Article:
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Inside Iowa State, a newspaper for faculty and staff, is published by the Office of University Relations.

November 4, 2005

Student recruitment strategies feature latest technologies

by Anne Krapfl

Iowa State will use podcasts to recruit high school graduates and first- and second-year ISU students into language programs. The proposal is one of 15 to receive a grant in a competitive program funded by the president's office and administered by a committee of the Professional and Scientific Council. Now in its 12th year, the program will award a total of $30,000 in grants for projects that more actively involve P&S staff in attracting and retaining students.

The projects that the committee chose to fund this year "are innovative and cutting-edge," said Mary Darrow, co-chair of the P&S recruitment and retention committee. "We're proud of what we get out of that small investment."

Podcasting is a means of distributing audio and video programs via the Internet, typically in the MP3 audio format. In this case, a podcast will be a 5- to 10-minute audio file. Undergraduate students will be hired to help develop podcasts that present interesting information about ISU's language programs. Staff in the Foreign Language Learning Resource Center will coordinate the project. Grant amount: $3,925.

Other proposals to receive funding are:

  • Road Less Traveled Project. Fifty middle school girls from Des Moines and Louisa counties will attend the April 2006 "Taking the Road Less Traveled" conference on campus to learn about careers in science, math, technology and engineering. $1,000.
  • Journey to Success. Workshops and small group meetings help raise the GPA and retention of students receiving financial aid whose GPA is less than 2.0. $2,275.
  • FIRST LEGO League (FLL). Iowa State will provide sponsorship funds and student coaches for four new FLL teams from Iowa communities with racially diverse populations or underfunded school technology programs and help them travel to the FLL tournament on campus Jan. 21. (FLL, for elementary and middle school students, combines robotics with team building, problem solving and creativity.) $2,925.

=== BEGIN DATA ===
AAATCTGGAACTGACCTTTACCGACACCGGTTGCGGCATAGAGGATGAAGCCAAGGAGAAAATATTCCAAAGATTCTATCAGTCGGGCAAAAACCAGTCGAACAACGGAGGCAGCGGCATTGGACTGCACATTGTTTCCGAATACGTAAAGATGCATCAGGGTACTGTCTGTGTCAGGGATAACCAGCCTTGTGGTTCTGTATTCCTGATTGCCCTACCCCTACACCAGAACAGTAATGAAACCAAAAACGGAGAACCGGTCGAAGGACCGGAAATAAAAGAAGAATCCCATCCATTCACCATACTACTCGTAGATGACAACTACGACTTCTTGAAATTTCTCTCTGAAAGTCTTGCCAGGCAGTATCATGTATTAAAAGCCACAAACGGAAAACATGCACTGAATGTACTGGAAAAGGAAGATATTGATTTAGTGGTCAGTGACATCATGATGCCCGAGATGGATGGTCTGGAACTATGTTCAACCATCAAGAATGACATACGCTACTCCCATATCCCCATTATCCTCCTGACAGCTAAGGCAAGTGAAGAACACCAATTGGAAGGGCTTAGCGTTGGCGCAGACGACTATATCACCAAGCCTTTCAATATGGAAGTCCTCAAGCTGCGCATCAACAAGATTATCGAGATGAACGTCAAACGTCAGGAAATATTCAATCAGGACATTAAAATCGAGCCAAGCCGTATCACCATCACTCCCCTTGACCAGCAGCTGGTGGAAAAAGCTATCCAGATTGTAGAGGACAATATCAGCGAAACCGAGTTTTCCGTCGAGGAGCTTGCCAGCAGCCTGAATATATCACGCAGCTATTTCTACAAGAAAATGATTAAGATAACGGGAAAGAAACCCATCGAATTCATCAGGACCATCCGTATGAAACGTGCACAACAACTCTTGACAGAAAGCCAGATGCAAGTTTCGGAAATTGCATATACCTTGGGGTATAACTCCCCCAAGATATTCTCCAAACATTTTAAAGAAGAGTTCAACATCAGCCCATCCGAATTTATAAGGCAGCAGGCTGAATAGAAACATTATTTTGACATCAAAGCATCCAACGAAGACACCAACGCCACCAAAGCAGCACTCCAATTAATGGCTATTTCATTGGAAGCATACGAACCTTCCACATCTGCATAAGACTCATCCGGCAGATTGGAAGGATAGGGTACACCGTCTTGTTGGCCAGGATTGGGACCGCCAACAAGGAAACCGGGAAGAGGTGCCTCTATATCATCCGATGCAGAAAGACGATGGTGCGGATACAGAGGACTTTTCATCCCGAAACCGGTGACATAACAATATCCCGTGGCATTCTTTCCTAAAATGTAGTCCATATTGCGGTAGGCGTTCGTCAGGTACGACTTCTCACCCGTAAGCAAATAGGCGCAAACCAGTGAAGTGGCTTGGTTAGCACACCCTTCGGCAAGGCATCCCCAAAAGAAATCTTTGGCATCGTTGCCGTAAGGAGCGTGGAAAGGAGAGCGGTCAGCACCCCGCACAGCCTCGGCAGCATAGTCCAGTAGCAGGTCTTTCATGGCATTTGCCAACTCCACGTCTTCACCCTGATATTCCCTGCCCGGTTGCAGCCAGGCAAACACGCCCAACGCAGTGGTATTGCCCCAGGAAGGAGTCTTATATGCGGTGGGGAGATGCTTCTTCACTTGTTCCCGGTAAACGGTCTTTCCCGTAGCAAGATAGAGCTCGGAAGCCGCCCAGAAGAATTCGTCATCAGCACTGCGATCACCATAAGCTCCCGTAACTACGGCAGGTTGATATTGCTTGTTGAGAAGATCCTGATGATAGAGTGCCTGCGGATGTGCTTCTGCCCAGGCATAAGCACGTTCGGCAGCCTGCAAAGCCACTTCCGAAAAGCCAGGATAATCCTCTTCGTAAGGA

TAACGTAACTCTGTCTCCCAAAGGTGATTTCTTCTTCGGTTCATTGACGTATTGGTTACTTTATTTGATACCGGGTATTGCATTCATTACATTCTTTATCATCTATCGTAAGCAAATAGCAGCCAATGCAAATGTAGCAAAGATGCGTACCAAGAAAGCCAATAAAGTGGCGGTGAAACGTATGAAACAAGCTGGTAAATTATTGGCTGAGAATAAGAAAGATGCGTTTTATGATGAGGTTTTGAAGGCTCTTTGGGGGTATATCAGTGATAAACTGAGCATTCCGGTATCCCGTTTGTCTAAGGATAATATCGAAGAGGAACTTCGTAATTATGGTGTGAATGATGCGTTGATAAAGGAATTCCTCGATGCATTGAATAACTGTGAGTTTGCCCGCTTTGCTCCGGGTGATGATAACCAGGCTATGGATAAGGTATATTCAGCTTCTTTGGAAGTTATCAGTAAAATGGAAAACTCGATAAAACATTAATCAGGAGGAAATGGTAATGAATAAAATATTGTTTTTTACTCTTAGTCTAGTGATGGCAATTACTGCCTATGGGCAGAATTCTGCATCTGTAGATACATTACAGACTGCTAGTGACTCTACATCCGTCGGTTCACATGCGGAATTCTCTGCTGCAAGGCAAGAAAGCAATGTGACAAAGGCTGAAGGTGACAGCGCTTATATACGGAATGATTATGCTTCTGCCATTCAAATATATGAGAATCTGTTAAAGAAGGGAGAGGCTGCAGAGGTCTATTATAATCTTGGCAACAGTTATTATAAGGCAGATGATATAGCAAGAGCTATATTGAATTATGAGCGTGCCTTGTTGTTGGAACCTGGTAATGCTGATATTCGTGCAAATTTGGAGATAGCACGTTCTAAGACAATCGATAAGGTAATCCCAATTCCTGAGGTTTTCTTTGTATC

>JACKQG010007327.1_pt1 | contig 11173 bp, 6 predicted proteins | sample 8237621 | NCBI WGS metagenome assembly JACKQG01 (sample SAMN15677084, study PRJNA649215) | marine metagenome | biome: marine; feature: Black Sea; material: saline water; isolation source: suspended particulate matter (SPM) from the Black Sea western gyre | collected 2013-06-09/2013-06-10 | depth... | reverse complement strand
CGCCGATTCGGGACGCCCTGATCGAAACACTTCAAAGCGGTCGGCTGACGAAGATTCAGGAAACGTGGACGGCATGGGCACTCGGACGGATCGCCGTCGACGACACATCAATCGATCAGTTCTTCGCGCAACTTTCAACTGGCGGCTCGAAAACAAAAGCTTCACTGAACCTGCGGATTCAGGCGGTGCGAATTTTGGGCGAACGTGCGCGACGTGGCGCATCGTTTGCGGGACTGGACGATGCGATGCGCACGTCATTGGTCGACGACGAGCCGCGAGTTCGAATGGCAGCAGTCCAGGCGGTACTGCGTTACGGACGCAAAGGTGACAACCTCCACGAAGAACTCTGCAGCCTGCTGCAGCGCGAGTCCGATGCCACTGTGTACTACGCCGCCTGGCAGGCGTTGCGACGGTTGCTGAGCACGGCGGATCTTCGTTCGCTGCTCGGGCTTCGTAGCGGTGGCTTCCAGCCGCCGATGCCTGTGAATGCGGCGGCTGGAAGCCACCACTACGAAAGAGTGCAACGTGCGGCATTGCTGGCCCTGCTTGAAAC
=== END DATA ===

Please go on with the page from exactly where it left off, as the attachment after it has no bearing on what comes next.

• Beyond the B.S.: Engineering Your Graduate School Possibilities. At two workshops planned for February and March, sophomores and early-level juniors in the College of Engineering will learn about preparing for graduate school. The workshops will help students decide how to complete their undergraduate work to enhance career possibilities. $825.
  • Martin Hall Challenge. Activities and events (for example, "study bucks" and dean's list dinner) for Martin Hall residents that emphasize academics but include social or community service components, are intended to foster a community where students thrive. $925.
  • Why Opportunity Works: Youth and 4-H, ISU Academic Programs and Careers Make it Happen. An interactive exhibit (for use at next June's state 4-H conference) and video stories from ISU staff and alumni will show the connection between 4-H programs, academic majors at Iowa State and careers in Iowa. $2,425.